Toyota has made clean cars. Now critics say it works to delay them.
On paper, Toyota’s approach to zero-emission vehicles, the hydrogen fuel cell, is a dream: unlike battery-powered electric vehicles, these cars come with hydrogen tanks and fuel cells that transform hydrogen into electricity. They refuel and accelerate quickly, and can travel several hundred kilometers on a tank, emitting only water vapor. And hydrogen, theoretically, is plentiful.
But a high sticker price, along with a lack of refueling infrastructure, has hampered the growth of a hydrogen economy, at least for passenger cars.
But Toyota has only sold about 11,000 of its Mirai fuel cell cars since the vehicle was introduced in 2014. Honda, another hydrogen pioneer, recently said it was killing its hydrogen model. Many analysts say hydrogen technology is more suited for long-haul trucks or for use in energy-intensive industries like steelmaking.
“I think hydrogen is showing promise, but it’s at least a decade behind batteries right now,” said David Friedman, vice president of advocacy at Consumer Reports and former acting administrator of National Highway Traffic. Safety Administration. “And Toyota says, ‘No, we have to wait, we have to wait until they’re ready with the hydrogen.’ But the climate cannot wait.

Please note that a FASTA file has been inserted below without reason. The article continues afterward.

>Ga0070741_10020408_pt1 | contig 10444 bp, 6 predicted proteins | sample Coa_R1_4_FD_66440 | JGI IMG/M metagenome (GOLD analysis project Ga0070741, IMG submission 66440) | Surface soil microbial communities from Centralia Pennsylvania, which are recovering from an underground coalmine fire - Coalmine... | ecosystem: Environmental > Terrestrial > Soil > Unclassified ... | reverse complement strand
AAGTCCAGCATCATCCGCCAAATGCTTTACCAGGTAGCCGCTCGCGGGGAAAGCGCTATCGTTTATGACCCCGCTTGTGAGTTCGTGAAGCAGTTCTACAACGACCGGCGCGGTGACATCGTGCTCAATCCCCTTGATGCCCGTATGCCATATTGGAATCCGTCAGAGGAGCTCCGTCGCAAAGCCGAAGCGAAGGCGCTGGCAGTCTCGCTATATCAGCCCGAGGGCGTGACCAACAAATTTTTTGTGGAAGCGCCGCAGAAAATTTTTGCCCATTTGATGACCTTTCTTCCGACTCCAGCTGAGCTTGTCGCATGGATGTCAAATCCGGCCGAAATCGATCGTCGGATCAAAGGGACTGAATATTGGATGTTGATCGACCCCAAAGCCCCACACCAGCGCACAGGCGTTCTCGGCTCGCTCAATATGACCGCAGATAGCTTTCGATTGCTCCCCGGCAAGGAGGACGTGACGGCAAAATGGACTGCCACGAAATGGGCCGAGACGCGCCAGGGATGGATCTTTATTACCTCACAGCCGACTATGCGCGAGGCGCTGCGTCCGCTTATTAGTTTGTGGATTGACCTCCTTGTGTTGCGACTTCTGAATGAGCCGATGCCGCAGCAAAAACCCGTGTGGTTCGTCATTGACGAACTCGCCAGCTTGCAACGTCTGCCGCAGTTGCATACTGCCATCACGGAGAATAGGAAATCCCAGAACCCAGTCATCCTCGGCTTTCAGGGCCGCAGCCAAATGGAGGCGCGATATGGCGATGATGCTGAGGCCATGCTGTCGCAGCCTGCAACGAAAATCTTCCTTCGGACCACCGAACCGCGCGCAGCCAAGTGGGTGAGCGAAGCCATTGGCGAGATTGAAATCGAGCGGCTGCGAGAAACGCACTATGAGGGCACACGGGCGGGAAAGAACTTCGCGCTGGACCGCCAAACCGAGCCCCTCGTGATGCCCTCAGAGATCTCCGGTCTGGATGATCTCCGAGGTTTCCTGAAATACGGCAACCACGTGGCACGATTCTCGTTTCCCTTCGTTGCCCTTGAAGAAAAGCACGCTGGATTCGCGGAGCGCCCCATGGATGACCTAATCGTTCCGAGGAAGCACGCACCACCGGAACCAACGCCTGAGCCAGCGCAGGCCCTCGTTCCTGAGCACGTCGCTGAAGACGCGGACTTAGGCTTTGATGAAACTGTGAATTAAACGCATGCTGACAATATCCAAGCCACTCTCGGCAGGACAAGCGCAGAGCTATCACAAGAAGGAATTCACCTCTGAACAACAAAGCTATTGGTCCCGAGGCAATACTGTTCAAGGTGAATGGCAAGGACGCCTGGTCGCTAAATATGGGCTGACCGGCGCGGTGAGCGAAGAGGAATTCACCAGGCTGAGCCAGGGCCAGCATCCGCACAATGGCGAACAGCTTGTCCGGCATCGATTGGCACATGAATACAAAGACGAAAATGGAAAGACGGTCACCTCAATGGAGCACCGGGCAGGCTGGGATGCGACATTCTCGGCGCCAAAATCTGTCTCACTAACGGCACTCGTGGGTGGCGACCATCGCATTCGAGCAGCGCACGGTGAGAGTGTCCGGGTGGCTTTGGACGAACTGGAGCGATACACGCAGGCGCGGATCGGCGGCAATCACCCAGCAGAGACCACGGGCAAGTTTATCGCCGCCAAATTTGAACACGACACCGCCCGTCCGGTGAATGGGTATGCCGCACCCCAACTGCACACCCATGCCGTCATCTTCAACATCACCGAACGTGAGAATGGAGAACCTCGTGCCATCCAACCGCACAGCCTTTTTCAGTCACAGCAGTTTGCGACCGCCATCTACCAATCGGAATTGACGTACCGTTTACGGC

Toyota also argues that hybrid technology, that is, vehicles powered by an internal combustion engine and an electric motor, is an easier first step towards fully electric cars and could help more people use cars. cleaner faster until hydrogen generalizes. Toyota has also made major investments in hybrid technology. The company has defined a vision for a range of products dominated by hybrids until 2050 – much later than when many analysts say new cars need to be zero-emission.
Toyota currently does not sell any electric vehicles in major markets outside of China, but said in April that it plans to sell 15 battery-electric models globally by 2025, part of a wider range of 70 battery-electric, hybrid and hydrogen fuel cell vehicles to offer “diverse choices” to buyers.